Trade continues to lead headlines. The S&P 500 Index is set to open modestly lower amid concerns of impending December tariffs as investors continue to watch trade developments. Overnight, a Chinese commerce official told reporters that China hopes it can reach a trade agreement with the United States that satisfies all sides “as soon as possible,” as China’s exports unexpectedly dropped 1.1% in November year over year, and Chinese shipments to the U.S. fell by 23%. Meanwhile, White House economic adviser Larry Kudlow reiterated that the U.S. and China are “close” to a trade deal. The removal of the U.S.’s existing tariffs, China’s meaningful purchase of agricultural products, and recent complications concerning the U.S.’s legislation on Hong Kong are key near-term stumbling blocks. However, consensus expectations revolve around a near-term phase-one trade deal.
Federal Reserve set for a pause. The Federal Open Market Committee is set to meet December 10 and 11. The Federal Reserve (Fed) lowered the fed funds rate by 0.25% in each of the past three meetings to provide a cushion for the U.S. economy while a broader global slowdown continued. However, amid Friday’s better than expected jobs report and recent data highlighting that inflation remains muted, the Fed is likely to leave rates unchanged.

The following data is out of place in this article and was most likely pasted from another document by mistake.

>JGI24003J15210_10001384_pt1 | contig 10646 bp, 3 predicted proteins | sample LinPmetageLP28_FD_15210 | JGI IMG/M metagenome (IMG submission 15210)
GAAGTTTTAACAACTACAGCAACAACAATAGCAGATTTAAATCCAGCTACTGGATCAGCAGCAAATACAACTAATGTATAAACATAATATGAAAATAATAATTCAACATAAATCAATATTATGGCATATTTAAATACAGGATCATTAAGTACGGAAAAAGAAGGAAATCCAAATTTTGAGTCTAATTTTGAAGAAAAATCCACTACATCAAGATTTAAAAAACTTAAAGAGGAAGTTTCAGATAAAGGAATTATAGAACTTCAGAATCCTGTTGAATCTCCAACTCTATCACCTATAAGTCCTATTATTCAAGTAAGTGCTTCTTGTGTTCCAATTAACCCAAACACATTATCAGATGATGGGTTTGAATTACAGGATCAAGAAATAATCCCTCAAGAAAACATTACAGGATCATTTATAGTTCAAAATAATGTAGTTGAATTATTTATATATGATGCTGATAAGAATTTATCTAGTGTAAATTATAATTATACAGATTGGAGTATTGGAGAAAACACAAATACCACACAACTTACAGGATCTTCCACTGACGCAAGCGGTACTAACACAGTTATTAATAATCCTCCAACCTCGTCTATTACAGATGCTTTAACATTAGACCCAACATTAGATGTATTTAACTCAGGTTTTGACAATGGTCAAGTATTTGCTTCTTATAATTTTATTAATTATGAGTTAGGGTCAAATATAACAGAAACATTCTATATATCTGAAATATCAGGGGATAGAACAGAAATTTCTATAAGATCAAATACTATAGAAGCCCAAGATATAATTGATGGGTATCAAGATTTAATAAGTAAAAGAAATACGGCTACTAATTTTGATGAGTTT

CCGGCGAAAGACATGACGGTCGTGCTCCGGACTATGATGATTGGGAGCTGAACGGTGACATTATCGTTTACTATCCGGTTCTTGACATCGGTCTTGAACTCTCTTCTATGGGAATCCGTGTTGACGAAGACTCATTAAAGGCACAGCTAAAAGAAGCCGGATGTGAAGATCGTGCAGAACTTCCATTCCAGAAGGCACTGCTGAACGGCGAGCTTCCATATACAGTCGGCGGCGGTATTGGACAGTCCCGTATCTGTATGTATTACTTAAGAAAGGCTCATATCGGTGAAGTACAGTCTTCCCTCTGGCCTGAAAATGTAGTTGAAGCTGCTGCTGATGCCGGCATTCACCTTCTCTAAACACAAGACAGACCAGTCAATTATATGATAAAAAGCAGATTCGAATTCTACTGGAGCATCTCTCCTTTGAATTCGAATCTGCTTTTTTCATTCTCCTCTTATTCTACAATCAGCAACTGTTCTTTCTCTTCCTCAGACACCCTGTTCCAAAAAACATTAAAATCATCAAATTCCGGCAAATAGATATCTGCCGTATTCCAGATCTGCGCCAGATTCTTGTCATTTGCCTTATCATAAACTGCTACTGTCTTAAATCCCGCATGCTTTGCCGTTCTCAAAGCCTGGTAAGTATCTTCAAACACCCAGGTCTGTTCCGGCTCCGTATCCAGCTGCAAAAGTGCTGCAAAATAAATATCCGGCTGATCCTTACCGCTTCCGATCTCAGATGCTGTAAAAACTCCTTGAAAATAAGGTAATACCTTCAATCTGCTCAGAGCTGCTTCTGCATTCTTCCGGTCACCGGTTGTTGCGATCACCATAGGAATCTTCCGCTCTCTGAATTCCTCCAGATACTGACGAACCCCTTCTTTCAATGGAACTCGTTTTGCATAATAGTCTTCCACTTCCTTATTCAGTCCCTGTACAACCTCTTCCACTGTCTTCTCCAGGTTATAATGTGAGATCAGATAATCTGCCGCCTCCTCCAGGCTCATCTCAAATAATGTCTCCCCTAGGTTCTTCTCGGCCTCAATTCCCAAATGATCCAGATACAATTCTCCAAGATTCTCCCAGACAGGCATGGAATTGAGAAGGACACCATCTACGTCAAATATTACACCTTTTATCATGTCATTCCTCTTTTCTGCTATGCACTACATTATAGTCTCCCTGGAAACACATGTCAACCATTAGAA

U.S. economy ambles along. U.S. economic growth has slowed in 2019, but it’s still growing. In this week’s Weekly Market Commentary: Ambling Along in 2020, we look at factors impacting the economy now and the trends we expect to continue in 2020.
Jobs report sparked late-week rally. The S&P 500 eked out a small weekly gain last week thanks to Friday’s rally on the November jobs report. The Russell 2000 Index of small caps led U.S. index returns for the second straight week, and long-term yields bounced back. Oil prices reached their highest level since the September attacks on Saudi Arabia’s oil facilities. Read the Weekly Market Performance: Jobs Report Sparks Rally for a complete summary of major index performance.
Week ahead. This week, the U.S. economic calendar will bring data on small business confidence and productivity on Tuesday, the Fed’s policy announcement on Wednesday, consumer and producer inflation on Wednesday and Thursday, and retail sales data on Friday. Internationally, investors will be watching for Japanese gross domestic product, German trade data, and China inflation data on Monday. The United Kingdom’s general election and the European Central Bank meeting are scheduled on Thursday, when investors will also get a look at Eurozone industrial production.
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